After about 20 casts and nothing to show for I switched directions and fished the south facing and more sun lit portion of the jetty. The high tide wasn’t until 10 am with a 4.7′ high but the crashing waves and surf spray gave caution to not get too close to the barnicle and mussel covered rocks below.
After my third cast and strip, the line went tight and a medium sized surf perch of 6-7″ came wobbling up. Just as I brought it up it wiggled free and dropped back into the surf. This was a good sign indeed! My first surf perch on the fly. I made another dozen casts and was able to coax another smaller fish up and this time snapped a quick pic and gave it back to the sea.
Even though I fished for an hour the sights, smells and experiences from the trip was good enough. The day prior we enjoyed some of the best Korean barbeque that I can recall. Kang Hodong Baekjong is the rave of the town and had a nice write up in the LA Times. The various cuts of plain and seasoned meat grilled up was magnificent and fit for royalty. Even though this is a family trip I was glad to connect with a few willing players. I’ll give it another try tomorrow morning with a chartreuse over white clouser.
I was in serious need of some downtime but was limited to just a few hours so what better option than to head out in search of some Beaver Lake triploids?
The weather had been on and off so today was no exception and the warm November sunshine and the crisp fall air was just what the doctor prescribed for an attitude adjustment. Since all my gear was scattered about the garage I decided to borrow my friends Livingston and electric trolling motor. I’d meet up with Jeff Hu. on the water and we decided to move to the far northeast end of the lake as reports had been good for fish that were rising and feeding on chironomids.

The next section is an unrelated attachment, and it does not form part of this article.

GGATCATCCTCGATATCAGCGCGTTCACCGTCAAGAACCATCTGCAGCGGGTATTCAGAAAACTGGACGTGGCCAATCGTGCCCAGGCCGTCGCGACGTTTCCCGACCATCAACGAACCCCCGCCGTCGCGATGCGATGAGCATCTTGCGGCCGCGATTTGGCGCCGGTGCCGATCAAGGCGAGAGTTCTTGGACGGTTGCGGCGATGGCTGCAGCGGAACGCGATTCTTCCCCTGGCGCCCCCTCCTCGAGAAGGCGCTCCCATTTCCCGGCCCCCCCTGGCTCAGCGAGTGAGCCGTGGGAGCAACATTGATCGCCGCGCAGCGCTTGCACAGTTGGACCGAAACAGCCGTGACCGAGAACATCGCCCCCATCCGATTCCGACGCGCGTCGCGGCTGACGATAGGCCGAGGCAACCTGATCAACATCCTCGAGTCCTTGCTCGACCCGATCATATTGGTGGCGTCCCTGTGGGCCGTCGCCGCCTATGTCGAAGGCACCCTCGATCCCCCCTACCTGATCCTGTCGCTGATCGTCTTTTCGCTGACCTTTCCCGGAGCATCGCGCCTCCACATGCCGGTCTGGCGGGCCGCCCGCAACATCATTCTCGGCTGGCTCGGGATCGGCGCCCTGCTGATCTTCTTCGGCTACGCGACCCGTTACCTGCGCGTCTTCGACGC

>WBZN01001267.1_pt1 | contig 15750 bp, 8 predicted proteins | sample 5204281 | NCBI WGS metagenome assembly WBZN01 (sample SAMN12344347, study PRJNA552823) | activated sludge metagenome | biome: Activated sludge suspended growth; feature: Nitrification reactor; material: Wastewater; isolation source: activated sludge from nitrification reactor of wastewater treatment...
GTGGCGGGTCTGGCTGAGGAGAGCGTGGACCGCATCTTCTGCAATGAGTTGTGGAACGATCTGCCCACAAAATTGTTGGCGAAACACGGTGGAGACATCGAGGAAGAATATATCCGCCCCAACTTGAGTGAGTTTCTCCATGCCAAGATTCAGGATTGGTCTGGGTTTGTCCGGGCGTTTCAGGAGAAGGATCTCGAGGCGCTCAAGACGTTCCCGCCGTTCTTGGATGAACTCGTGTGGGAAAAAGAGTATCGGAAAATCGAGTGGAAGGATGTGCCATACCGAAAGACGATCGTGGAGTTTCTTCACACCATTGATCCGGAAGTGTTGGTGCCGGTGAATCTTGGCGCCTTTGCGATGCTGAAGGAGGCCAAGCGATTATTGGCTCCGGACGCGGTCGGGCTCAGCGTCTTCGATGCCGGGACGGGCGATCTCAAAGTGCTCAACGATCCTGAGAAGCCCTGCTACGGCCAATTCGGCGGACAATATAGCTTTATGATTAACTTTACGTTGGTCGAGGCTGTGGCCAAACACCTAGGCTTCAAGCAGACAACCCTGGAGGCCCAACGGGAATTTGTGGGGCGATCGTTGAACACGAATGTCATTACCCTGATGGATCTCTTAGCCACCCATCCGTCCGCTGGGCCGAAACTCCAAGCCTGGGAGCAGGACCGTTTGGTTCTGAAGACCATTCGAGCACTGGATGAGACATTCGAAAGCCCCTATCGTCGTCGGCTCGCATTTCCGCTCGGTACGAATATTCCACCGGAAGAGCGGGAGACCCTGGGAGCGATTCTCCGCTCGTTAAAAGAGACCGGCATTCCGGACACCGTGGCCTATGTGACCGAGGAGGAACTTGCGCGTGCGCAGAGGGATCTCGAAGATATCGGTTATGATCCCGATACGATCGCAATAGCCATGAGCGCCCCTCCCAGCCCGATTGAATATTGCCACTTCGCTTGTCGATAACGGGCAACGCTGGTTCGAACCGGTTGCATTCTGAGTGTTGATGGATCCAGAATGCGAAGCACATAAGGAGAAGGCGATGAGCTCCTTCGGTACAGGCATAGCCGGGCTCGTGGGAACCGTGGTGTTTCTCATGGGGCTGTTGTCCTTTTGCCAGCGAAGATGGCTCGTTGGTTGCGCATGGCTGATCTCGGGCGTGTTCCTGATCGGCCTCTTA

I didn’t have a sounder or anchor, but was able to borrow Jeff’s spare anchor and stay close to him to monitor the depths while catching up with him in good conversations. A few dark fish porpoised while we were anchored up but as usual wasn’t able to get them interested in a stripped fly. I rigged up a chironomid set up on my 5 wt. bloodworm/chromed set up. There were small grey adults flying around and saw a few large shucks on the surface, so knew the recent planters were already keyed in on the naturals.
This day was about getting some fresh air and relaxing and was glad to have borrowed my friends boat as the center section is a great platform to lay down and catch a few Zzzzzz’s. I sent a bloodworm down on the integrated sink line, stripped up a foot and wrapped the fly line around my arm and took a nice nap. I really value the peace and quiet especially after leaving a house full of screaming boys.
After a quick cat nap I decided it was time to focus. The sink line wasn’t giving me or Jeff any love, so rigged the floating line and indicator for a try along the lily pad shoal. After 10-20 minutes and making multiple casts retrieves I noticed out of the corner of my eye the indicator taking a nose dive and going into the depths. I set and was pleasantly greeted by some runs of the fly line and a nice chunky 17″ Beaver triploid. I quickly took a throat sample and released the fish. I found daphnia and what appeared to be an 16 legged beast about 1 cm long with two forked tail. Will have to look that one up as I’d never seen that before. Guess it’ll be another couple days before the fish are really keyed in on the naturals but it was good to get that one fish since it appeared to be slow for many of the other anglers today.
I didn’t care if I caught a fish or not, it was nice to get out and the calm sunny day even though for 3 hours was so worth the effort. Not sure when I’ll make it out again as its crunch time for the new office space and ongoing landscape and home improvement process. Once I get things settled out it would be nice to throw a couple crab pots out and spend a day trolling for Possession bar black mouth.